Thank you for your teachings. I am a Christian who grew up in a traditional Christian home and graduated from Christian school. Now, as an adult married 17 years to my Christian husband; however, I have no children due to an ongoing illness.
I am now coping with the reality that I will likely never have children. I am now in my forties. This has been a great disappointment for me. I have seen many childless women groups on the internet, but I am careful who I take advice from. I should add that my husband and I have a wonderful marriage, but I am wondering how I best serve the Lord though I am not a mother?
What makes this most difficult is that I feel socially isolated. I have been reading my Bible and searching scripture for my new purpose. Are there any biblical scriptures you suggest?
Thank you for taking the time to consider my question.
You are, indeed, going through a difficult challenge. The Bible leaves much unsaid about the emotional pain felt in many heart-breaking situations, but when it comes to childlessness it gives us numerous examples of women suffering devastating pain because they couldn’t conceive. We are sure that surrendering the dream of having children is almost unbearable.
We are going to assume that you and your husband have decided against adoption or you would have phrased your question differently. Perhaps you have also thought of foster parenting and rejected that idea for your own reasons. We do suggest that you find some way, whether within your own extended family or by reaching outside that group, to connect to the next generation. It is important for all of us to envision a future that lasts beyond ourselves.
You might consider providing a “safe haven” for the pre-teen and teenage children of friends—a place that they can come during the inevitable clashes with parents with whom you can collaborate on this. Or perhaps you are in a position to offer supplemental coaching or tutoring to either local homeschoolers or conventionally educated youngsters. Whatever it is, you could become a really important person in the lives of the next generation. They will see you this way and you will derive pleasure and purpose.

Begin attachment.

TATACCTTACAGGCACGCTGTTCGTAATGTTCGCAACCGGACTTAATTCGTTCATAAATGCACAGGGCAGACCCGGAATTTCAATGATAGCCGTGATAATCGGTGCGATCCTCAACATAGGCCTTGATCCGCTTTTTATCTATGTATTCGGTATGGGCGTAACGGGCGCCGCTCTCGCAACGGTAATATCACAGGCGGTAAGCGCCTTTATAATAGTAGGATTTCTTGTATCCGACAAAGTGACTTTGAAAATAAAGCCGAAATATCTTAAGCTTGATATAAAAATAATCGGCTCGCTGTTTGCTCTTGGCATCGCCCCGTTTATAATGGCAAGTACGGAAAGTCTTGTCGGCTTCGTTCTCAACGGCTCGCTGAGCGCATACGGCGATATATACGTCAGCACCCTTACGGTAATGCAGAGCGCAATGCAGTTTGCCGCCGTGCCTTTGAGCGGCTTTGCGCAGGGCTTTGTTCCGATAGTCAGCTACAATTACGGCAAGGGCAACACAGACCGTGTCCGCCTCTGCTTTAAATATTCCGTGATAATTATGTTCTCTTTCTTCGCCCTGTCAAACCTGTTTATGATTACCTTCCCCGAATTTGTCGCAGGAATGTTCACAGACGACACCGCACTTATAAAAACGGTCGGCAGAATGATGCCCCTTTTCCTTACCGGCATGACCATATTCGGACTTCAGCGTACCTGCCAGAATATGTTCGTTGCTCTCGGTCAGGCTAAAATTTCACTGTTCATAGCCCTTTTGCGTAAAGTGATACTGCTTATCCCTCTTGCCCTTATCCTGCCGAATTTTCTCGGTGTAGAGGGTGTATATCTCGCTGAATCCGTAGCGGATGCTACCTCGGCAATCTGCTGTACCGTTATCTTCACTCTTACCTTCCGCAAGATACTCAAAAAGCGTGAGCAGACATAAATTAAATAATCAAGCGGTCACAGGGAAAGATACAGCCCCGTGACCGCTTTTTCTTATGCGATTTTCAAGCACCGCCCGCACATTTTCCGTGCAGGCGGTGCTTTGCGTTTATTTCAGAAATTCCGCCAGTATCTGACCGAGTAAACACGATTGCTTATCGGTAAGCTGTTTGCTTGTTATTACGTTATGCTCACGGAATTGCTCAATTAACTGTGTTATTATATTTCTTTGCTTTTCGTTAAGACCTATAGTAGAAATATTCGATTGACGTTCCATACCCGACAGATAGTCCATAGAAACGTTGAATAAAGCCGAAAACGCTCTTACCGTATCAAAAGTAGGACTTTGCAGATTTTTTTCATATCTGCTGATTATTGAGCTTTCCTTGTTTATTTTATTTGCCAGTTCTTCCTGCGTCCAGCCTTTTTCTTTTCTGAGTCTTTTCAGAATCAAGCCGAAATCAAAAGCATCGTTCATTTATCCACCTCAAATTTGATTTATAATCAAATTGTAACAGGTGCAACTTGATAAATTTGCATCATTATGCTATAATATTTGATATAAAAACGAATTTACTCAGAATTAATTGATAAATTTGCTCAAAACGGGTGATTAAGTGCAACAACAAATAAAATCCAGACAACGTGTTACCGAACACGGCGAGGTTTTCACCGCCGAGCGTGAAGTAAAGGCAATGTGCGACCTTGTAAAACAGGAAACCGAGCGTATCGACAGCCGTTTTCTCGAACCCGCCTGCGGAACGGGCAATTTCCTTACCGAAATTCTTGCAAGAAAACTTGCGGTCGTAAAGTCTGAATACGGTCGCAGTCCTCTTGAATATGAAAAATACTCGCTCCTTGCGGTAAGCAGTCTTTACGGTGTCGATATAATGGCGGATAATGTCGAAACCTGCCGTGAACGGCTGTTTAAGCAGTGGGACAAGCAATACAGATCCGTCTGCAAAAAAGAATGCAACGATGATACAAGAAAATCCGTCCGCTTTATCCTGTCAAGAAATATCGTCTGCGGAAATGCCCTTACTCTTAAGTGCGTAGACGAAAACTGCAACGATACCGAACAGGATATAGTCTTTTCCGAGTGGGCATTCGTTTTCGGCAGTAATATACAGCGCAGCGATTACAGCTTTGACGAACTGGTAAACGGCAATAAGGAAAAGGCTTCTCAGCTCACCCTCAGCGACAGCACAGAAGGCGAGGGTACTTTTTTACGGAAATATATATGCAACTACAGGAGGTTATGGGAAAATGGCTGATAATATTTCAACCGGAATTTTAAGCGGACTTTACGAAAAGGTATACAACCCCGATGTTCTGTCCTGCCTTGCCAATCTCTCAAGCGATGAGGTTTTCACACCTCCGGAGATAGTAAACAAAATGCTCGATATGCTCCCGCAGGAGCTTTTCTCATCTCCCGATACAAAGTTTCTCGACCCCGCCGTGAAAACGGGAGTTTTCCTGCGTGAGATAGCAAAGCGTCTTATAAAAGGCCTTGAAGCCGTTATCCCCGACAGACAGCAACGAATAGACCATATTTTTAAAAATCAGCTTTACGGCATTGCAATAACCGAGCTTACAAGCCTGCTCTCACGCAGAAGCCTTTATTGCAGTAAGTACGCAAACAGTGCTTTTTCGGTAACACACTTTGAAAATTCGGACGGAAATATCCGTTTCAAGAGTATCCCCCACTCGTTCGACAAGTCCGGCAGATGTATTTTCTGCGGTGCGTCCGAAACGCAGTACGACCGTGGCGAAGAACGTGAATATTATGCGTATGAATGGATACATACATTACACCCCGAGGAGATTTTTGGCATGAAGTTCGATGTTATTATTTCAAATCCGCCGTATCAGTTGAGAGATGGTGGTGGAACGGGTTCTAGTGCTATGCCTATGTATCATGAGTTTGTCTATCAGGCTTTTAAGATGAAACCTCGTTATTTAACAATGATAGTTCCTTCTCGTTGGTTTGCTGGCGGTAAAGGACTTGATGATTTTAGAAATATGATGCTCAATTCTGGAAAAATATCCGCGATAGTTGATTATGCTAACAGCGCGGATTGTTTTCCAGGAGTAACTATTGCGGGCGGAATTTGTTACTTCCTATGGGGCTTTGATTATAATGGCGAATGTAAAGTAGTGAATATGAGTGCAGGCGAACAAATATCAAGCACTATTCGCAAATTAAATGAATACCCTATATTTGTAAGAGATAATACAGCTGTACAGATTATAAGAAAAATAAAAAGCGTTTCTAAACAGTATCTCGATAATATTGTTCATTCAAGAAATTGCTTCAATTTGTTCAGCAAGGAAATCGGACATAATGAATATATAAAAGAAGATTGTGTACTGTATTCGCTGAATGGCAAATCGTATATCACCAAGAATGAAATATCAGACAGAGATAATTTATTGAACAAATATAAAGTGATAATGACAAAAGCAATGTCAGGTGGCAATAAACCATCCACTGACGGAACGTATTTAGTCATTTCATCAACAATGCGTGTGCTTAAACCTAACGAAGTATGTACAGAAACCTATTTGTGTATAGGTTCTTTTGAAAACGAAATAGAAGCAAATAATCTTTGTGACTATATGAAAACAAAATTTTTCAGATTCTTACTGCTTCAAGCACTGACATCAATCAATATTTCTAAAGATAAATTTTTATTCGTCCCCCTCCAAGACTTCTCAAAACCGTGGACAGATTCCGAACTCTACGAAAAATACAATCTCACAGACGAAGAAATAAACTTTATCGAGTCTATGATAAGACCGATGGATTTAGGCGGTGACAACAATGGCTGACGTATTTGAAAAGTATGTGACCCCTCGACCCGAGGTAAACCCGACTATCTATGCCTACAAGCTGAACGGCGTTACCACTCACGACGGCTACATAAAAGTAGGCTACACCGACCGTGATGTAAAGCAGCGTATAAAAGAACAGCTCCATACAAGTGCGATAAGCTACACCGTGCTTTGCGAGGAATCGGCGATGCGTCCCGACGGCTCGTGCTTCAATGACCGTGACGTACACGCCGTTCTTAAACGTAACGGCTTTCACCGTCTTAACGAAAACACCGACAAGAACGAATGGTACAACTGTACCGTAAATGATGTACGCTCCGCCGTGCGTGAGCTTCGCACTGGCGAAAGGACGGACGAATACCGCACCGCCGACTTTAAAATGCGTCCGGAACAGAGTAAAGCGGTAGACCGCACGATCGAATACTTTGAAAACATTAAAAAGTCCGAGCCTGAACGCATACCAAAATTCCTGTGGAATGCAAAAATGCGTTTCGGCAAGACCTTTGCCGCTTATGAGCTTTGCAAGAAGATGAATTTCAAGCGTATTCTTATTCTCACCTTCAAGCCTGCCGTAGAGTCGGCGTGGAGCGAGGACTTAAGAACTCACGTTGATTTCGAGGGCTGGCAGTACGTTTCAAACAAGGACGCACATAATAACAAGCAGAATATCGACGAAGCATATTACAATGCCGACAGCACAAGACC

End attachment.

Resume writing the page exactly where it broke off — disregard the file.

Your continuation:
Once you look beyond children related areas, there are so many avenues to serve God available to you. Assess your resources, talents and interests and you will find innumerable areas where your contributions can make a huge difference. While the pain of not having children won’t go away, the time and energy you can devote to other areas is also a reality and one that you can embrace.
You don’t mention work or career considerations. Maybe God is giving you a never-before-considered opportunity to do something really fulfilling in a work context? Our most recent Thought Tool addresses the question of escaping ‘in-the-box’ thinking. Perhaps it could be useful to you.
You speak of social isolation. This is a recurring problem in many religious, family oriented communities. The normal expectations, as wonderful as they are, of marriage and family make it difficult on those who don’t match those expectations. This does mean that you need to make more of an effort to make a place for yourself. Synagogues and churches with which we are familiar have all sorts of groups ranging from book clubs to ministries that visit the homebound to classes on financial guidance.
Your effort can take many forms and depending on the circumstances might mean steeling yourself to be less sensitive to certain comments or speaking to a group leader and letting her know that you feel left out when the discussion continually goes off topic and turns into “mommy sharing.” Enlarge your heart to recognize that you might share a deep friendship with a mother of a large family; neither she nor you is defined solely by children.
As for Scriptural suggestions, Jewish women for thousands of years have turned to the book of Psalms for solace and strength. No matter the sorrow or celebration, Psalms speaks to their souls.
Wishing you joy and fulfillment,
Rabbi Daniel and Susan Lapin